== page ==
Mitigating the impacts of racism on Indigenous wellbeing through human rights, legislative and health policy reform

Pat Dudgeon, Abigail Bray and Roz Walker
Med J Aust 2023; 218 (5): 203-205. || doi: 10.5694/mja2.51862
Published online: 6 March 2023

System‐wide racial discrimination and inequitable access to justice impedes Indigenous rights to health and wellbeing

Indigenous people's health and health rights have been harmed and undermined by racism globally. There is substantial evidence that interpersonal and structural racism contributes to Indigenous people's physical and mental ill health1 and reduces access to health services. In Australia, the racist violation of Indigenous human rights since colonisation has a profound impact on the social and emotional wellbeing of individuals, families and communities across generations.2 This has resulted in an unacceptable health equity gap, which the 2007 Closing the Gap strategy sought to address.3 Recognition of the urgent need to address the health and wellbeing impacts of racism guided The Boatshed Racism Roundtable Declaration4 in 2009, which called on the Prime Minister and First Ministers of Australia to initiate constitutional, policy and practice reforms underpinned by the United Nations Declaration on the Rights of Indigenous Peoples (UNDRIP) — particularly Article 3 (the right to self‐determination) and Article 42 (calling on United Nations signatories to implement the Declaration) — to ensure protection against racial discrimination.5

The right to health is the right to access the necessary services and facilities to prevent and manage ill health.6 It encompasses a human rights‐based approach to the social determinants of health: access to nutritious food, safe and secure housing, sanitation, secure employment, education, health care, and freedom from violence and discrimination are fundamental inter‐related human rights. In this Perspective, we argue that a human rights‐based approach underpinned by UNDRIP is central to the guiding vision of the National Aboriginal and Torres Strait Islander Health Plan 2021–2031,5 which states that “Aboriginal and Torres Strait Islander people enjoy long, healthy lives that are centred in culture, with access to services that are prevention‐focused, culturally safe and responsive, equitable and free of racism”.7

International laws and racial discrimination against Indigenous Australians

The right to health is a cornerstone of inter‐related international human rights instruments that seek to uphold concepts of human freedom, equality and dignity. In theory, Indigenous Australians are protected from racial discrimination by seven international human rights treaties and covenants to counter racism and eliminate racial discrimination, including the International Convention of the Elimination of All Forms of Racial Discrimination,8 to which Australia is a signatory. The states that ratify the Convention undertake to eliminate racial discrimination by passing legislation, devising policies, implementing educational initiatives, or carrying out prosecutions.9 However, none of these conventions are legally binding and all fail to recognise and address racism, tolerating racist acts and oppressive ideologies.10 Although most signatory governments, including Australia, denounce racism, most allow racism in its different forms due to inadequate legal mechanisms, poor definitions of racism, a lack of moral and political will, and a lack of accurate data revealing the inequalities in accessing services experienced by Indigenous people.9,10,11

Moreover, although Article 40 in UNDRIP enshrines a right to access justice for Indigenous peoples as both a fair procedure to resolve conflicts and disputes and an effective remedy for the contravention of their rights, and Article 15 (2) requires that states take effective measures to combat prejudice and eliminate discrimination, Australia's failure to establish strategies for this to occur, as Allison12 argues, “makes access to justice institutionally racist or discriminatory as it applies to Indigenous people”. Furthermore, Australia's Racial Discrimination Act 1975 (Cth) fails to include, or make reference to, the UNDRIP principles.13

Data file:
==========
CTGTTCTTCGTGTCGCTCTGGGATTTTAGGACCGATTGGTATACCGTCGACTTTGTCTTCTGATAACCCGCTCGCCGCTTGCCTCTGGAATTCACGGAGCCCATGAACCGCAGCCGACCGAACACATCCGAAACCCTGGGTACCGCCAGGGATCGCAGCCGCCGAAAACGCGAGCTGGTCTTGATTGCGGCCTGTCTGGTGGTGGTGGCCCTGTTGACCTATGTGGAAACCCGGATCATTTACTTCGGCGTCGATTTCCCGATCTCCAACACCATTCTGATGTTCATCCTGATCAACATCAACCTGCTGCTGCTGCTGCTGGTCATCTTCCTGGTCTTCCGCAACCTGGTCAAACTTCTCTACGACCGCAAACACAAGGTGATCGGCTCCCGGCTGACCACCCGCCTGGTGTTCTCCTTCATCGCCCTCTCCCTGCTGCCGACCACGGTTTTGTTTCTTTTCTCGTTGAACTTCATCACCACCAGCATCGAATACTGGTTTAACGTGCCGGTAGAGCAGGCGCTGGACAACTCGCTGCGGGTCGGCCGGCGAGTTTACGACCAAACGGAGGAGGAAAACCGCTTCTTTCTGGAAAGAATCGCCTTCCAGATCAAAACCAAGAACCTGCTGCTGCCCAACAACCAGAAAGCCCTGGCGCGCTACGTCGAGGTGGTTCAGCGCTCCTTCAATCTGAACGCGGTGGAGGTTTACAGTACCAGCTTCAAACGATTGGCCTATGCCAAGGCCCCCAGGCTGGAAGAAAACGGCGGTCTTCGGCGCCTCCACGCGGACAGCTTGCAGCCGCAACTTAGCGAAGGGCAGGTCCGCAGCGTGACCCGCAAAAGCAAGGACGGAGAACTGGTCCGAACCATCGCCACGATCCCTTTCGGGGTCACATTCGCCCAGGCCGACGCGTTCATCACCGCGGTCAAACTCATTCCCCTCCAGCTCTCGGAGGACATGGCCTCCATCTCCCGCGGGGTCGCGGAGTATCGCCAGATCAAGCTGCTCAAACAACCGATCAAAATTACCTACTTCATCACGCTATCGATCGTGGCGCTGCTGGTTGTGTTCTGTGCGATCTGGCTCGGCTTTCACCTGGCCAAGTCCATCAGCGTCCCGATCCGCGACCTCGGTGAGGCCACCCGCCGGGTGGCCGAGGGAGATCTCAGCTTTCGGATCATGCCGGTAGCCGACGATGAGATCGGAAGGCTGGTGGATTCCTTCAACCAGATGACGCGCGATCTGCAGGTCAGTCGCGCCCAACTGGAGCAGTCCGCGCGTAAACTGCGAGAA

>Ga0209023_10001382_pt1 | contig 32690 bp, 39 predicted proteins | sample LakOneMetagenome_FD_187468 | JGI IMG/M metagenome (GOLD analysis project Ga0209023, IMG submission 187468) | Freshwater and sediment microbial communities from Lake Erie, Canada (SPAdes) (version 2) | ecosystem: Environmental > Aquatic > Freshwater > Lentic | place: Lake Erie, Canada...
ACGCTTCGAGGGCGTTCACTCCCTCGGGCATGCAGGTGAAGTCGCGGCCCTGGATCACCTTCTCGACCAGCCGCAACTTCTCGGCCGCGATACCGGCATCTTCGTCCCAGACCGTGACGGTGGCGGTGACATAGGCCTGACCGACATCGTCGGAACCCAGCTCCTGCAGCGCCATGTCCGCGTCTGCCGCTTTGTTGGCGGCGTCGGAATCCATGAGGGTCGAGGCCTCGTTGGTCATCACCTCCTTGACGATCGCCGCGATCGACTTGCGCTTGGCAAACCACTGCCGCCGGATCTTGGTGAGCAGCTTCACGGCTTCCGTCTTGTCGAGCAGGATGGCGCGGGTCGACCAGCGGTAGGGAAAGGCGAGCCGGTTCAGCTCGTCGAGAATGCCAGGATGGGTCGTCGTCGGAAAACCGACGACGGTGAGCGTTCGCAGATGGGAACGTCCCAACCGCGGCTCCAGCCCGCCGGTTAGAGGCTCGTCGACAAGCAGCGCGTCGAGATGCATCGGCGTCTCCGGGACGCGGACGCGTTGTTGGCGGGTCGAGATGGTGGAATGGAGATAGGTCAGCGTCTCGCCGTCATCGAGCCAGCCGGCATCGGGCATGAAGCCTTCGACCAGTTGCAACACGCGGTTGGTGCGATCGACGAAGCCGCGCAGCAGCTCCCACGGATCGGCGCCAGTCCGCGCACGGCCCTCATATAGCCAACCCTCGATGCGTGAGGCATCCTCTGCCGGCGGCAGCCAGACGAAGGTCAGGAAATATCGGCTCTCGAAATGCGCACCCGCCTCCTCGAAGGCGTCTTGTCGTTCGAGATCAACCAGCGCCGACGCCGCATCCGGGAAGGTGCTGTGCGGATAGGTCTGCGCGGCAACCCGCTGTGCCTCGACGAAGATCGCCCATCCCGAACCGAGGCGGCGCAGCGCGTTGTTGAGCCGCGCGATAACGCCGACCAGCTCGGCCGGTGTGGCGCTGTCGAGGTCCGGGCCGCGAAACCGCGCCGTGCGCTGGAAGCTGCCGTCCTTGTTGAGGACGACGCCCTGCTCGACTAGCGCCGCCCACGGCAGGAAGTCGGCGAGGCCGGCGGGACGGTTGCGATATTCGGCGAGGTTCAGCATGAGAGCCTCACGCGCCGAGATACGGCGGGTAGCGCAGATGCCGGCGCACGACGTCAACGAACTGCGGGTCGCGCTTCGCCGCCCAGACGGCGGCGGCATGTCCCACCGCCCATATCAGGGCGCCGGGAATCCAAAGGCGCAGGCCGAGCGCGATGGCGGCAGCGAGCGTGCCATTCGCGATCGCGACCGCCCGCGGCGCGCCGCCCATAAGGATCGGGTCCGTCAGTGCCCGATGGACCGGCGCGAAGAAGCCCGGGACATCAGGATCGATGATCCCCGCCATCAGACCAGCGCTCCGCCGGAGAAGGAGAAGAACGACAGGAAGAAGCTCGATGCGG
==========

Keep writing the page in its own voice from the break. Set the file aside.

The health impacts of unlawful racial discrimination on Indigenous Australians

Racism is an affront to human dignity and rights when embedded in institutions, and a significant driver of health disparities globally6,8 and in Australia. Being subjected to racism generates physiological changes that result in irreparable damage and long term adverse effects on mental health, including high levels of psychological distress,1 depression, and suicidal ideation.13,14 Indigenous social and emotional wellbeing, and mental and physical health have been adversely affected by over 200 years of institutional, cultural and interpersonal racism. The Queensland Mental Health Commission report Don't judge, and listen found that Indigenous people were subjected to a general and pervasive racism throughout their lifetime, recommending a multifaceted, whole‐of‐system approach to address racism and improve Indigenous social and emotional wellbeing.15

National laws and racial discrimination against Indigenous Australians

Racial discrimination is prohibited by law in Australia through the Racial Discrimination Act,13 and a total of 13 Acts and a Charter of Human Rights developed by states and territories across Australia identify indirect and direct discrimination against Indigenous Australians in health services as unlawful (Box). However, racial discrimination in the justice system impedes access to health justice.

There is extensive concern in Australia that recourse to laws and statutory mechanisms against racial discrimination towards Indigenous Australians are seldom accessed, and when they are, justice is rarely enacted.11,12 Despite extensive ongoing experiences of racism in health services, few Indigenous people have sought legislative recourse to justice through the Racial Discrimination Act for fear of being revictimised.12 Interpersonal and structural racism within the legal system remains a chronic and formidable barrier to access to justice and health rights for Indigenous people. Given racism has adverse long term effects on Indigenous people across generations13 and is an important determinant of social and emotional wellbeing, there is an urgent need to address the legal determinants of health.